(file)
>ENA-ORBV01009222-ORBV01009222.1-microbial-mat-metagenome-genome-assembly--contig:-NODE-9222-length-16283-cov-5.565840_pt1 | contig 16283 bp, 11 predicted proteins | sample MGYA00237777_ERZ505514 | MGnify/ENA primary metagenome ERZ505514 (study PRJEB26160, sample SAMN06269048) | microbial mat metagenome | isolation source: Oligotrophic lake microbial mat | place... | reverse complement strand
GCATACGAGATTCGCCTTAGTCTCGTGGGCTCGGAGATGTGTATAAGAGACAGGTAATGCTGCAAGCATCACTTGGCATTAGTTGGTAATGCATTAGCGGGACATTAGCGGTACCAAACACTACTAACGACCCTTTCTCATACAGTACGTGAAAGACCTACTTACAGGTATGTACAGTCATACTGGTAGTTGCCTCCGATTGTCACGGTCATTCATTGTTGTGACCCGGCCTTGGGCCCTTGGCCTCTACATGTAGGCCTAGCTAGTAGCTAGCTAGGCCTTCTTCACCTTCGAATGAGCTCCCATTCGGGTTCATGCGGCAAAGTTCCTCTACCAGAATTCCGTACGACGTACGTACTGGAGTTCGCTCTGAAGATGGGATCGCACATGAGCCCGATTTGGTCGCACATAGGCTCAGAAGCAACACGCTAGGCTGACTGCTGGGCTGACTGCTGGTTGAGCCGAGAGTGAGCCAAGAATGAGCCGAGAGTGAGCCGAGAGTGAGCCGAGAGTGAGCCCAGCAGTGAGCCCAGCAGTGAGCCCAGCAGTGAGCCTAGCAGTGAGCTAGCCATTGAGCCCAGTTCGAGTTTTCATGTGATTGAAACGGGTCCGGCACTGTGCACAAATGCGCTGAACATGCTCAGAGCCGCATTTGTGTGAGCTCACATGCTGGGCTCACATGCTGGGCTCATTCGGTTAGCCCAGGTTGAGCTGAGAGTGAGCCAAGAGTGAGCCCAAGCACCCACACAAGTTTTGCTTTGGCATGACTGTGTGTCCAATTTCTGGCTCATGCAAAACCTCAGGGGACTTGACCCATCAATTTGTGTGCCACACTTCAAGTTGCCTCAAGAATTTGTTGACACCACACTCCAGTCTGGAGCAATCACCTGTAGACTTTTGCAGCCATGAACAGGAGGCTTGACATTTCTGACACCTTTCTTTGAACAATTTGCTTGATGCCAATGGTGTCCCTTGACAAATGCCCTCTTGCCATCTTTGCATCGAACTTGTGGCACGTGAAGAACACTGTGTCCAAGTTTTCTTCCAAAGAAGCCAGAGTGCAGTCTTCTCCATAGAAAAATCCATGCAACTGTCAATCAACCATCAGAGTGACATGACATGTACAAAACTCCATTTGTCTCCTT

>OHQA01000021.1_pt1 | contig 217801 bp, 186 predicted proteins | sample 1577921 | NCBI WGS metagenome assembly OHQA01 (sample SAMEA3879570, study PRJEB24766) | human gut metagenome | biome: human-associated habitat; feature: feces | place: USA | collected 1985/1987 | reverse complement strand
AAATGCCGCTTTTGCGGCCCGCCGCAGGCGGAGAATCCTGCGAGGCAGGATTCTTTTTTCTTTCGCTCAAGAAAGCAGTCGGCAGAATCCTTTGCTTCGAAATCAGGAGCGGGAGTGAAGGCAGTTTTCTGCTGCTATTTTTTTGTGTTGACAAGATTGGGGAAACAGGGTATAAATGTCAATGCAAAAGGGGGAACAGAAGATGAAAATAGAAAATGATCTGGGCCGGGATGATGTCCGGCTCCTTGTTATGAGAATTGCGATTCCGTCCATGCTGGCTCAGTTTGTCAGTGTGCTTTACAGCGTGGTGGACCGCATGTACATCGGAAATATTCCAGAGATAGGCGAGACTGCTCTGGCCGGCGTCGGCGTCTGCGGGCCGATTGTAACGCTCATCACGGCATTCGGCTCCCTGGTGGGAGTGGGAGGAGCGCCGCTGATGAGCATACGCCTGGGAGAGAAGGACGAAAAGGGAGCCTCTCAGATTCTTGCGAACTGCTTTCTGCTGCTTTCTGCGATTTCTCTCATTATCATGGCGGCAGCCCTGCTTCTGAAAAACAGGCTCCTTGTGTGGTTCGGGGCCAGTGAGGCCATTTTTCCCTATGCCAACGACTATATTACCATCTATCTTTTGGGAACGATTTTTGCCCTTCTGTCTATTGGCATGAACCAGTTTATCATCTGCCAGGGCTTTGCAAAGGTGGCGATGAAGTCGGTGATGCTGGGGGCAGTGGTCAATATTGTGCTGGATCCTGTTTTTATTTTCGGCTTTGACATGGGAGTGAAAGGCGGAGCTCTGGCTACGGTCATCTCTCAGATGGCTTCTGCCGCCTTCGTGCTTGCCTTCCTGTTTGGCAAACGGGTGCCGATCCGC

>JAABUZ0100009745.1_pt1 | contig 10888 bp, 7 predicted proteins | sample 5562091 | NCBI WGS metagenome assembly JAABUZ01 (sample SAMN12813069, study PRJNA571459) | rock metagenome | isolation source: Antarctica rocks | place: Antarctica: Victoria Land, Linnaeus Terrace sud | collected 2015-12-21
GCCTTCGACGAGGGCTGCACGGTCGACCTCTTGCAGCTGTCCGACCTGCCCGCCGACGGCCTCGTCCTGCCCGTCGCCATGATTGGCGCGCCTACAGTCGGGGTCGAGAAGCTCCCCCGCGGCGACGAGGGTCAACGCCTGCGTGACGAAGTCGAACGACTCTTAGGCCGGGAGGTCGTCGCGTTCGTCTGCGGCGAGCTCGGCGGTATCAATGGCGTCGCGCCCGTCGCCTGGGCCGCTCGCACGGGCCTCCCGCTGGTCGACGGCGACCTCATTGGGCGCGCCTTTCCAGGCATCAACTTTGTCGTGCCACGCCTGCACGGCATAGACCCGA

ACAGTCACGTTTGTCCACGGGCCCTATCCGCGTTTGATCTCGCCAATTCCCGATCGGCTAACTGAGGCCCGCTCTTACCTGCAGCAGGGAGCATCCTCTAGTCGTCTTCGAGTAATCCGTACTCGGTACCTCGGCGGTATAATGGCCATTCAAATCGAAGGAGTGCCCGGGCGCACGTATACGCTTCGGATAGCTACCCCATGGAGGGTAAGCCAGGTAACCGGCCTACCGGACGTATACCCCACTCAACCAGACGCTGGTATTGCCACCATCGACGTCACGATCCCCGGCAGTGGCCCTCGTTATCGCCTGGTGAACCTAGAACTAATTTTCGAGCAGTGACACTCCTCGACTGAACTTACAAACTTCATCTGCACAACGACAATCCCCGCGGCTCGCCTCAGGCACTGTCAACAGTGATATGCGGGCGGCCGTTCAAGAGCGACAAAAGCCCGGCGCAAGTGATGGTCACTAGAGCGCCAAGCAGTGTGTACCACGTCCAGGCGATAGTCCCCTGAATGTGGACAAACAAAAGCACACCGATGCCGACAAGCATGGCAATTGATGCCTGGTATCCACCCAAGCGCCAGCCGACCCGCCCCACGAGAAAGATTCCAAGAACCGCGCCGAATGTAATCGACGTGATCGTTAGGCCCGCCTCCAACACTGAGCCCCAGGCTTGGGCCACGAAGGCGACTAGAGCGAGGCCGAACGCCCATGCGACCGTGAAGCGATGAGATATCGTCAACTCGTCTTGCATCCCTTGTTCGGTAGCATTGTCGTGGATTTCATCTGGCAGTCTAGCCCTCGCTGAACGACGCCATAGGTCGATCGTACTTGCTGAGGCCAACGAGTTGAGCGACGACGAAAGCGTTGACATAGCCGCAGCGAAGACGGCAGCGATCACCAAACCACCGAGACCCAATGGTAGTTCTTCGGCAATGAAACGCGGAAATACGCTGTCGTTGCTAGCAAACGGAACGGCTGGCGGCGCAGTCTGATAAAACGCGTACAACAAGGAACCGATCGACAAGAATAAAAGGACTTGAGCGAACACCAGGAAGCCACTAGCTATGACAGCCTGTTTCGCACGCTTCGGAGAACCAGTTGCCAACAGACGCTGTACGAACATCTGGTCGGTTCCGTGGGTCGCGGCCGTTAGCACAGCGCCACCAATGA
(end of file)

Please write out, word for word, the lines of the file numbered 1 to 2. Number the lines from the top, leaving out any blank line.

>ENA-ORBV01009222-ORBV01009222.1-microbial-mat-metagenome-genome-assembly--contig:-NODE-9222-length-16283-cov-5.565840_pt1 | contig 16283 bp, 11 predicted proteins | sample MGYA00237777_ERZ505514 | MGnify/ENA primary metagenome ERZ505514 (study PRJEB26160, sample SAMN06269048) | microbial mat metagenome | isolation source: Oligotrophic lake microbial mat | place... | reverse complement strand
GCATACGAGATTCGCCTTAGTCTCGTGGGCTCGGAGATGTGTATAAGAGACAGGTAATGCTGCAAGCATCACTTGGCATTAGTTGGTAATGCATTAGCGGGACATTAGCGGTACCAAACACTACTAACGACCCTTTCTCATACAGTACGTGAAAGACCTACTTACAGGTATGTACAGTCATACTGGTAGTTGCCTCCGATTGTCACGGTCATTCATTGTTGTGACCCGGCCTTGGGCCCTTGGCCTCTACATGTAGGCCTAGCTAGTAGCTAGCTAGGCCTTCTTCACCTTCGAATGAGCTCCCATTCGGGTTCATGCGGCAAAGTTCCTCTACCAGAATTCCGTACGACGTACGTACTGGAGTTCGCTCTGAAGATGGGATCGCACATGAGCCCGATTTGGTCGCACATAGGCTCAGAAGCAACACGCTAGGCTGACTGCTGGGCTGACTGCTGGTTGAGCCGAGAGTGAGCCAAGAATGAGCCGAGAGTGAGCCGAGAGTGAGCCGAGAGTGAGCCCAGCAGTGAGCCCAGCAGTGAGCCCAGCAGTGAGCCTAGCAGTGAGCTAGCCATTGAGCCCAGTTCGAGTTTTCATGTGATTGAAACGGGTCCGGCACTGTGCACAAATGCGCTGAACATGCTCAGAGCCGCATTTGTGTGAGCTCACATGCTGGGCTCACATGCTGGGCTCATTCGGTTAGCCCAGGTTGAGCTGAGAGTGAGCCAAGAGTGAGCCCAAGCACCCACACAAGTTTTGCTTTGGCATGACTGTGTGTCCAATTTCTGGCTCATGCAAAACCTCAGGGGACTTGACCCATCAATTTGTGTGCCACACTTCAAGTTGCCTCAAGAATTTGTTGACACCACACTCCAGTCTGGAGCAATCACCTGTAGACTTTTGCAGCCATGAACAGGAGGCTTGACATTTCTGACACCTTTCTTTGAACAATTTGCTTGATGCCAATGGTGTCCCTTGACAAATGCCCTCTTGCCATCTTTGCATCGAACTTGTGGCACGTGAAGAACACTGTGTCCAAGTTTTCTTCCAAAGAAGCCAGAGTGCAGTCTTCTCCATAGAAAAATCCATGCAACTGTCAATCAACCATCAGAGTGACATGACATGTACAAAACTCCATTTGTCTCCTT